Tip: Salt usually helps to remove the stuck leach, but the blood will not clot after a leech bite. So it’s ok if some blood flows.. we have lots of blood in our system!


The hike..


Completely drenched in rain, travelling for about an hour on a gravel road through the forests of the Sahyadris we reached the place where Baji Prabhu had put up an epic battle with the Mughals in the 17th century. Standing in front of the smarak I was thinking to myself, how difficult it could have been for handful of Marathas to halt the aggressive Mughal army. I was thinking how impressive a leader Chatrapati Shivaji could be to train such a heroic army of locals who had devoted their entire life for Swaraj.

[Video: PawanKhinda story narration by Tanaji, our driver, Language: Marathi]

[the audio vol in this video is low, so best heard with earphones]

The narration of the tale by our guide Tanaji took my emotions to another level. Completely immersed in the context, Tanaji was telling how Raje escaped from Panhalgad, how Baji Prabhu encountered Mughals in GhodKhinda and how he, until his last breath, fought tirelessly, with swords in both the hands until Raje reached Vishalgad. The heroic battle fought by Baji Prabhu purified GhodKinda and hence the locals started referring to it as the Pawan (pure) Khinda.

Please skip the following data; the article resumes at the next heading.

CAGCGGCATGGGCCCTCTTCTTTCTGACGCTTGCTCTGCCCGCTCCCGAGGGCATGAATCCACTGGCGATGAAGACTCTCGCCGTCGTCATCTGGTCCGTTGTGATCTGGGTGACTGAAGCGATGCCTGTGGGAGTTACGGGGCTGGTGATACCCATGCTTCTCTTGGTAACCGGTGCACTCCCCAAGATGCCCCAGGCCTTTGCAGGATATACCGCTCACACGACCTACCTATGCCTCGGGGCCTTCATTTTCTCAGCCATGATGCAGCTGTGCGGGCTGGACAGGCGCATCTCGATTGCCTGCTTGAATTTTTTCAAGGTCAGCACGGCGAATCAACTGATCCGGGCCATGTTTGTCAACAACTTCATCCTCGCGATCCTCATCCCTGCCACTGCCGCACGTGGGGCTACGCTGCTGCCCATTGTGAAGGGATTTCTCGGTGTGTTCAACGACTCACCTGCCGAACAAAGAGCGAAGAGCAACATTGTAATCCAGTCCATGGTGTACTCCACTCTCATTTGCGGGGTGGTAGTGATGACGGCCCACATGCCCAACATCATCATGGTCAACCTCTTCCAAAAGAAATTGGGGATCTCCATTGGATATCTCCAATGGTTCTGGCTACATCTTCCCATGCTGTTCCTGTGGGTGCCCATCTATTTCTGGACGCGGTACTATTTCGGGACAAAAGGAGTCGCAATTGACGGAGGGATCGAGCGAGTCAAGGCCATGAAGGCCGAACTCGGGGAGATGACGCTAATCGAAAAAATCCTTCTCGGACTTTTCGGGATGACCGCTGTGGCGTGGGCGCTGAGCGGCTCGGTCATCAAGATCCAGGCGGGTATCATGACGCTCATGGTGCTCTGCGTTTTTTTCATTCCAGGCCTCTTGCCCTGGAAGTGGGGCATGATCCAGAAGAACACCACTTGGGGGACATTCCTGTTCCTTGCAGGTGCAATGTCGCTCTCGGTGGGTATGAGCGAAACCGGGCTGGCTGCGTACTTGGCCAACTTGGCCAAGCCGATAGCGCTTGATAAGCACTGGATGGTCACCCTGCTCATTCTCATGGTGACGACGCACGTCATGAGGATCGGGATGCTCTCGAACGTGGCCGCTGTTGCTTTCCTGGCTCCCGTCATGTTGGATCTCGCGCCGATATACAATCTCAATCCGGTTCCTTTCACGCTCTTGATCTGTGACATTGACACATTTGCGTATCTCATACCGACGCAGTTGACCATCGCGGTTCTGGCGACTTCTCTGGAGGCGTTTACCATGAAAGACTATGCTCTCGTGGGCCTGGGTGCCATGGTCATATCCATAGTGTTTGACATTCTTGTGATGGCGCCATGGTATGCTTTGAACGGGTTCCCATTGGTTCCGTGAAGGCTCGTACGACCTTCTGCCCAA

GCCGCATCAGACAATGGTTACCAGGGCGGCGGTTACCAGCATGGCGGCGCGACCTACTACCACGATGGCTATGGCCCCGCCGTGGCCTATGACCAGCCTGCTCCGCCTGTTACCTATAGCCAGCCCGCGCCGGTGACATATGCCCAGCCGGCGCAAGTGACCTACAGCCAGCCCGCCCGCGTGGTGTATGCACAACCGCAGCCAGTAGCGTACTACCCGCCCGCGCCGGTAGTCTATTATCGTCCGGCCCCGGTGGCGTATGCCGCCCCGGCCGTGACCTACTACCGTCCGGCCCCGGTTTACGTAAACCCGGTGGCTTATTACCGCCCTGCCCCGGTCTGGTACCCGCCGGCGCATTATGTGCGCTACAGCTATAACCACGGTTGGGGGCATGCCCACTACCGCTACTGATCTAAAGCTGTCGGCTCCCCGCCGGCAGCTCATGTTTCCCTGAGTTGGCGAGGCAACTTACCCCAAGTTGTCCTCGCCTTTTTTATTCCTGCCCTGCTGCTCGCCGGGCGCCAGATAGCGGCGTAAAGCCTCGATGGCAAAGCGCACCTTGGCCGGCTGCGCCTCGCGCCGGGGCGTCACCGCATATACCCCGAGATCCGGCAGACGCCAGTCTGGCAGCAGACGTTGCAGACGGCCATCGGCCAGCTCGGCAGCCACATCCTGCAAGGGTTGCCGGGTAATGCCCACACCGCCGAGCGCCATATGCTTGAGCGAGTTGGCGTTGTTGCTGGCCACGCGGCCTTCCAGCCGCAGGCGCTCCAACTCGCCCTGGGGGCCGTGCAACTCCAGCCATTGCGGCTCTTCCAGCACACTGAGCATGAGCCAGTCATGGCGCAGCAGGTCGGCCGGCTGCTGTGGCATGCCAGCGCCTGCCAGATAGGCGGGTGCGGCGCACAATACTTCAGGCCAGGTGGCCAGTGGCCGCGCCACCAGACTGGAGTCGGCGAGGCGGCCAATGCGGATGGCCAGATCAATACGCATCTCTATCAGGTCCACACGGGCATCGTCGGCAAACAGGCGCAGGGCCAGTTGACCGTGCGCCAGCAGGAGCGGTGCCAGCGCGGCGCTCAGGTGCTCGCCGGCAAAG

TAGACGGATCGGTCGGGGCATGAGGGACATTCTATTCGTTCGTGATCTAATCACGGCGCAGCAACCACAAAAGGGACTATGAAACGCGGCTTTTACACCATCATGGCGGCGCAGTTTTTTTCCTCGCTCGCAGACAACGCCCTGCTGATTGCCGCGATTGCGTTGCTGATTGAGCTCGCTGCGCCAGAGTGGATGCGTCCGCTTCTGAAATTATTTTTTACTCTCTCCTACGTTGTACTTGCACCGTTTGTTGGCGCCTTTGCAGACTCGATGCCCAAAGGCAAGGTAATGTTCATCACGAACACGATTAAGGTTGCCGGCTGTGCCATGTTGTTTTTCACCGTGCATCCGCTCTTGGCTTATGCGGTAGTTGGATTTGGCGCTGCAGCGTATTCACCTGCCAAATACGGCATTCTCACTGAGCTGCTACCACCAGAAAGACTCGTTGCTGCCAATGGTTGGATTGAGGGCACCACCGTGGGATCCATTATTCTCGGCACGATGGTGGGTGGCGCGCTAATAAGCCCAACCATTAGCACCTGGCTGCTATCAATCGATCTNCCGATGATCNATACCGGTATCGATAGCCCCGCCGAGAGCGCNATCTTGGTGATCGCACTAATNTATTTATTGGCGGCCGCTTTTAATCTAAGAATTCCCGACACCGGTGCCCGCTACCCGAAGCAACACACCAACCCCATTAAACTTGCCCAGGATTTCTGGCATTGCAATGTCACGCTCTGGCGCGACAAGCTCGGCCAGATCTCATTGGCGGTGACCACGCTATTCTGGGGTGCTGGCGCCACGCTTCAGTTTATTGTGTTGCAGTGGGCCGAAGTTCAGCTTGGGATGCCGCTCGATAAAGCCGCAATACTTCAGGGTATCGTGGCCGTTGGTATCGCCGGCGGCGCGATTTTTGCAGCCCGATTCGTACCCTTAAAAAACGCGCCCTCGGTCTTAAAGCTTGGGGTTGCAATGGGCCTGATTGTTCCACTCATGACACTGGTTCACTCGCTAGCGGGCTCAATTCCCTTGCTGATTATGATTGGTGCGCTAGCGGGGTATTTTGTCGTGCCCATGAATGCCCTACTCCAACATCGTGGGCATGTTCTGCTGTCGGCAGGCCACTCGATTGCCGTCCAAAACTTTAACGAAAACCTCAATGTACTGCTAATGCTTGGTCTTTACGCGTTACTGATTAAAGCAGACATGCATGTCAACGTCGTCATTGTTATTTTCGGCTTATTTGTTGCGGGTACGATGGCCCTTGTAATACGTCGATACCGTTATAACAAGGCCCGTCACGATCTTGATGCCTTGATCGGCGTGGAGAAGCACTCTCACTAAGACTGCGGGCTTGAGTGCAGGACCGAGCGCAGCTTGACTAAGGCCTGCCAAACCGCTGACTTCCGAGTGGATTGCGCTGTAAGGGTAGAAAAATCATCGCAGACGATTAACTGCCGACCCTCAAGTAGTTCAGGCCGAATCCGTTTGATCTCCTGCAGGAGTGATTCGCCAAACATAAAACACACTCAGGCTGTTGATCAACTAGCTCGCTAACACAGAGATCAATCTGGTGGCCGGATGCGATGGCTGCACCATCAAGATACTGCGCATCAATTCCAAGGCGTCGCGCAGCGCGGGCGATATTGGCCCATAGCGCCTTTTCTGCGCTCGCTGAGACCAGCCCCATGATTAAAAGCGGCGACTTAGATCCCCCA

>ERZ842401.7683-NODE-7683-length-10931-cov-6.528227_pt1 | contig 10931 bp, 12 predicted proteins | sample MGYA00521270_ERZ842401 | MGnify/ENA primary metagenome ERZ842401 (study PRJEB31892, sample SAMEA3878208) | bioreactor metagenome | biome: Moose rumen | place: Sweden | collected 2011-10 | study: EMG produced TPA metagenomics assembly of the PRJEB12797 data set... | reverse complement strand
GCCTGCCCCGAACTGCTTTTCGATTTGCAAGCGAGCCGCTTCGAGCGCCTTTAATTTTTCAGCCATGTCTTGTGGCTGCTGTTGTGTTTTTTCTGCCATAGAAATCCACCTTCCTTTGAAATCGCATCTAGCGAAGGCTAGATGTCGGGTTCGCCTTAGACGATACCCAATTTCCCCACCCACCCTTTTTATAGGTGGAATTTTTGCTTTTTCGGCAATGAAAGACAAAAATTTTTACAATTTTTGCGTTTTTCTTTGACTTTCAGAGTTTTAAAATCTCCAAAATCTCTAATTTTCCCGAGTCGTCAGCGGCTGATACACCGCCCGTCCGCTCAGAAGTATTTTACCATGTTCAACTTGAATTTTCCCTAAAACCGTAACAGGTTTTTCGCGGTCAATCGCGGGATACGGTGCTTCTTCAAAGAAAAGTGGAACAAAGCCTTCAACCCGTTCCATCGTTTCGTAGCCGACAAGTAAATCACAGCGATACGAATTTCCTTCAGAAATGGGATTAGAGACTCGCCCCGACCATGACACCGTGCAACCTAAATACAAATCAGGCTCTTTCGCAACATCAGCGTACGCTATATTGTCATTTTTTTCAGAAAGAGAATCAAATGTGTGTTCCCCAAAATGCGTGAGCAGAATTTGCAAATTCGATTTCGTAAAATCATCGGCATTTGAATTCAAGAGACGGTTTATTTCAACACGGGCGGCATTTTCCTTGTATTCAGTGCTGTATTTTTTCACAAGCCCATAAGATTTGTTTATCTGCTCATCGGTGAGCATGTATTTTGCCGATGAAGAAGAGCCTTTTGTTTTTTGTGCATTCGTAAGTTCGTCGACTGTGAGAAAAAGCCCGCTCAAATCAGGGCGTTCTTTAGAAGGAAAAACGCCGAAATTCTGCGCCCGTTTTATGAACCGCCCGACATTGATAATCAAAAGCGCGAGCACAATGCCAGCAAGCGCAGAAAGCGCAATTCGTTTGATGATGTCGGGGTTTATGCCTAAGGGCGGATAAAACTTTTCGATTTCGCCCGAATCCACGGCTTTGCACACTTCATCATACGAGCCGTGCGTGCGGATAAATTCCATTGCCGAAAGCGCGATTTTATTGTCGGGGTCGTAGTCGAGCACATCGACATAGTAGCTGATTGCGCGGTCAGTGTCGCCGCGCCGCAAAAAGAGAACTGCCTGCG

Descending down pawan khinda

On our return journey, we stopped at a local village to grab lunch. Home cooked food by the villagers was a nice treat to our city-trained taste buds.

The state of Maharashtra is rich with such epic tales. The regions have seen such battles, the forts tell hundreds of such stories on how Raje planned, executed and expanded his empire. Such field trips rekindle the interest in history. Pawankhinda is just one such place, but visiting such places is when we realize how great our leaders were and how they kept us safe.


Pune – Ambaghat : Takes about 4/5 hrs by road. (Pune -Satara Highway)

Jungle Resort: Place where we stayed. It offers 2day or 3 day package and the package includes food, accommodation and tours to nearby attractions. Food at the resort is spicy. 

Must watch: Sunset in Ambaghat, Ambeshwar temple, Pawankhinda

If visiting during monsoon (June/July) be prepared for heavy rains and thunderstorms. Monsoon brings lot of leeches so be prepared for a leech bite. Usually salt helps removing the leech.

Pitstop near Amba: Shailesh Nursery (spread over massive 35 acres)

A foot on the Mayan Soil